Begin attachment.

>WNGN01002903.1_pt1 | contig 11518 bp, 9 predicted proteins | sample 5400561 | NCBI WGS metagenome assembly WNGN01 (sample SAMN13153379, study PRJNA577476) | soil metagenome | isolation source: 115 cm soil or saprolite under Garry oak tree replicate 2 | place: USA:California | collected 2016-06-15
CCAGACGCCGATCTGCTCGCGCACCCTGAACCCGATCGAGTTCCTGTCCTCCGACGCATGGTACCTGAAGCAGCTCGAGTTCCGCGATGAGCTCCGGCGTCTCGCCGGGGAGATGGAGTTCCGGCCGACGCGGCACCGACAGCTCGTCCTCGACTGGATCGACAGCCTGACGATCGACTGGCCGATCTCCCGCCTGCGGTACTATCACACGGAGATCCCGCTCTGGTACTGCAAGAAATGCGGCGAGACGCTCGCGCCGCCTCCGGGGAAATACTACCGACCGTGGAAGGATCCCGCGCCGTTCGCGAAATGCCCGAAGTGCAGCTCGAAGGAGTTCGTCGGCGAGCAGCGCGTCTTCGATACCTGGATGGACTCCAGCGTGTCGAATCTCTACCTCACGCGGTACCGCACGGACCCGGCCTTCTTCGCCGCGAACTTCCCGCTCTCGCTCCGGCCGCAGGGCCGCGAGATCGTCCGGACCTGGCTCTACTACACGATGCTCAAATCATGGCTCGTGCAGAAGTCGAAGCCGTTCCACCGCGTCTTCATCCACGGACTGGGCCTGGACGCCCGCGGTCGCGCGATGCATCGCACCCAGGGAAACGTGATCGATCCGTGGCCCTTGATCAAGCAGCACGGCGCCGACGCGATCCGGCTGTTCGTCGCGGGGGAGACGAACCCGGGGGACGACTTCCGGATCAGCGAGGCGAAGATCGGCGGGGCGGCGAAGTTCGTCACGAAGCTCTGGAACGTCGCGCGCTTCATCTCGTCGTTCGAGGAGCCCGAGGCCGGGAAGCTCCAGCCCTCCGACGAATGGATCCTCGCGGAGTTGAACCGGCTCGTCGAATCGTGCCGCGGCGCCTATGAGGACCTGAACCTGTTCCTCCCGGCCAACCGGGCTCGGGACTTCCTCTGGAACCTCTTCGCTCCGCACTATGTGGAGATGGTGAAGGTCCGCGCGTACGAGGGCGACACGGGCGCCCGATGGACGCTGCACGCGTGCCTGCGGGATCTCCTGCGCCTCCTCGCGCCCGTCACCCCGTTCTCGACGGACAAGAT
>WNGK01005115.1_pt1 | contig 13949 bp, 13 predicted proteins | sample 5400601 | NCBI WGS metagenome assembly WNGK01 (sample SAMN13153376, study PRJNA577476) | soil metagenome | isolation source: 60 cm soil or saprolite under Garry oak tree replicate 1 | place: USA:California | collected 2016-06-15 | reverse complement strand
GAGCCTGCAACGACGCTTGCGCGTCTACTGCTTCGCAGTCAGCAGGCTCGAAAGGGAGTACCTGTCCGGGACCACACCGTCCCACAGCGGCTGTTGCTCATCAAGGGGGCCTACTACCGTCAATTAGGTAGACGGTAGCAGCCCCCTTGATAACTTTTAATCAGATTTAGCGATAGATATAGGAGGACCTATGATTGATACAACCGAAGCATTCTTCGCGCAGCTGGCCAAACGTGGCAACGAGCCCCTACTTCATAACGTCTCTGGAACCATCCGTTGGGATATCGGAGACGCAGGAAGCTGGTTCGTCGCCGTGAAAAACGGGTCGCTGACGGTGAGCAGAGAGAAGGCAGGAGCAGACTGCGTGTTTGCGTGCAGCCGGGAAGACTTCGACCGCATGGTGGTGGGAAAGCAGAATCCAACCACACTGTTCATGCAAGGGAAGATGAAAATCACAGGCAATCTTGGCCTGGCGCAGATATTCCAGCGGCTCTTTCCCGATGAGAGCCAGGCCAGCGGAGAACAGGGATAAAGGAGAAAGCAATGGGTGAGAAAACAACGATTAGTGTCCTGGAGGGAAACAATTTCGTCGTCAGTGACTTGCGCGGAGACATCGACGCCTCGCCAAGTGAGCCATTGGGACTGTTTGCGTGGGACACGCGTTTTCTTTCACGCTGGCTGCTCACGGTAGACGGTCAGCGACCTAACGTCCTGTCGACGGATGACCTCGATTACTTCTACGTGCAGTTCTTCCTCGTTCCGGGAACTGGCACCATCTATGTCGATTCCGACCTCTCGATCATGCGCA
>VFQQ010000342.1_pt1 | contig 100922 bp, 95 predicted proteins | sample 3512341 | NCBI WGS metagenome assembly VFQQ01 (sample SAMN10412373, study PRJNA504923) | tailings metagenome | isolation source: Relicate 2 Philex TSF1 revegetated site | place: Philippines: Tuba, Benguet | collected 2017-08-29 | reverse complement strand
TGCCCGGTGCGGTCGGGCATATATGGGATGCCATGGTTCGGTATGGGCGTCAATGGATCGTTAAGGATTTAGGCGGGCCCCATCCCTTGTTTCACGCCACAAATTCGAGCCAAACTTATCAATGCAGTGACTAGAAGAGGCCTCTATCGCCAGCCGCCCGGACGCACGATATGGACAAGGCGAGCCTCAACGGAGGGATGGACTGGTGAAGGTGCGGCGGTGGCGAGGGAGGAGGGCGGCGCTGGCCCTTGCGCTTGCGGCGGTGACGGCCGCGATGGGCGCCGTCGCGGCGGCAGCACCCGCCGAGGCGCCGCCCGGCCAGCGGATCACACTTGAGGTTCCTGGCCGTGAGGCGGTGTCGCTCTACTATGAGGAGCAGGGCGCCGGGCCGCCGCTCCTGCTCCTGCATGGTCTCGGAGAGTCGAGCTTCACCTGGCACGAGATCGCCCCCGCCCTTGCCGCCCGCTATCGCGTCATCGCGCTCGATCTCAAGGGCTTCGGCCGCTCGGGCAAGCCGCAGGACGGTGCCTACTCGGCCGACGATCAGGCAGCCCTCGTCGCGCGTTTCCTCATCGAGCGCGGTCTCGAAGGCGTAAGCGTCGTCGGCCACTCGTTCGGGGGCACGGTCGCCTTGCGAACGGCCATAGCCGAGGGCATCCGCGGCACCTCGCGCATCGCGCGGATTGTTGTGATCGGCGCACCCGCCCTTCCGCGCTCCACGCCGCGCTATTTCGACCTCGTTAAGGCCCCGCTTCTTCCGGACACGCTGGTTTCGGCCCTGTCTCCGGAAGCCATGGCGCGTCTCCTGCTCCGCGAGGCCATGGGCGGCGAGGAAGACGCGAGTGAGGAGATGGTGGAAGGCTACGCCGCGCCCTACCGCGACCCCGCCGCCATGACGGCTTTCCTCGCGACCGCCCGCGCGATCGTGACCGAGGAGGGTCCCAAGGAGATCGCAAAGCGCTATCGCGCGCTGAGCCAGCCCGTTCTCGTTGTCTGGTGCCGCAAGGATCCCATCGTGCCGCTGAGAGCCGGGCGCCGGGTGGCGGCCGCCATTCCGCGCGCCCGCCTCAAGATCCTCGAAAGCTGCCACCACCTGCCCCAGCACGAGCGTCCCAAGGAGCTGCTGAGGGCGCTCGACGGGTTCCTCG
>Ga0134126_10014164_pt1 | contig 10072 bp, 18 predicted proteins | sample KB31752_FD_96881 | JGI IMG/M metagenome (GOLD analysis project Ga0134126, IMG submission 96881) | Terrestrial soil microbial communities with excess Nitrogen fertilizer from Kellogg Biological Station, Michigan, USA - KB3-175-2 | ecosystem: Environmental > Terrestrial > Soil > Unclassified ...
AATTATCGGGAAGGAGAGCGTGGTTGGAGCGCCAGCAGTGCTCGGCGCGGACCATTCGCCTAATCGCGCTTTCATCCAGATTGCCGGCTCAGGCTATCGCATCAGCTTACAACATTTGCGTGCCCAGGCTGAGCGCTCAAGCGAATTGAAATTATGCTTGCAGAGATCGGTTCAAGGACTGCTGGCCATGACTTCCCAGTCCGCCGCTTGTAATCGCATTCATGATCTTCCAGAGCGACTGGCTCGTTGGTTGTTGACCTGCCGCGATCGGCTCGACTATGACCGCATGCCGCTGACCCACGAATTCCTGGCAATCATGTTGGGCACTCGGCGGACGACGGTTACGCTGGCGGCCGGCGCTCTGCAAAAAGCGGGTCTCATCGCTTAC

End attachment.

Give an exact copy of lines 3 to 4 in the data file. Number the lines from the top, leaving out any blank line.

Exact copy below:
>WNGK01005115.1_pt1 | contig 13949 bp, 13 predicted proteins | sample 5400601 | NCBI WGS metagenome assembly WNGK01 (sample SAMN13153376, study PRJNA577476) | soil metagenome | isolation source: 60 cm soil or saprolite under Garry oak tree replicate 1 | place: USA:California | collected 2016-06-15 | reverse complement strand
GAGCCTGCAACGACGCTTGCGCGTCTACTGCTTCGCAGTCAGCAGGCTCGAAAGGGAGTACCTGTCCGGGACCACACCGTCCCACAGCGGCTGTTGCTCATCAAGGGGGCCTACTACCGTCAATTAGGTAGACGGTAGCAGCCCCCTTGATAACTTTTAATCAGATTTAGCGATAGATATAGGAGGACCTATGATTGATACAACCGAAGCATTCTTCGCGCAGCTGGCCAAACGTGGCAACGAGCCCCTACTTCATAACGTCTCTGGAACCATCCGTTGGGATATCGGAGACGCAGGAAGCTGGTTCGTCGCCGTGAAAAACGGGTCGCTGACGGTGAGCAGAGAGAAGGCAGGAGCAGACTGCGTGTTTGCGTGCAGCCGGGAAGACTTCGACCGCATGGTGGTGGGAAAGCAGAATCCAACCACACTGTTCATGCAAGGGAAGATGAAAATCACAGGCAATCTTGGCCTGGCGCAGATATTCCAGCGGCTCTTTCCCGATGAGAGCCAGGCCAGCGGAGAACAGGGATAAAGGAGAAAGCAATGGGTGAGAAAACAACGATTAGTGTCCTGGAGGGAAACAATTTCGTCGTCAGTGACTTGCGCGGAGACATCGACGCCTCGCCAAGTGAGCCATTGGGACTGTTTGCGTGGGACACGCGTTTTCTTTCACGCTGGCTGCTCACGGTAGACGGTCAGCGACCTAACGTCCTGTCGACGGATGACCTCGATTACTTCTACGTGCAGTTCTTCCTCGTTCCGGGAACTGGCACCATCTATGTCGATTCCGACCTCTCGATCATGCGCA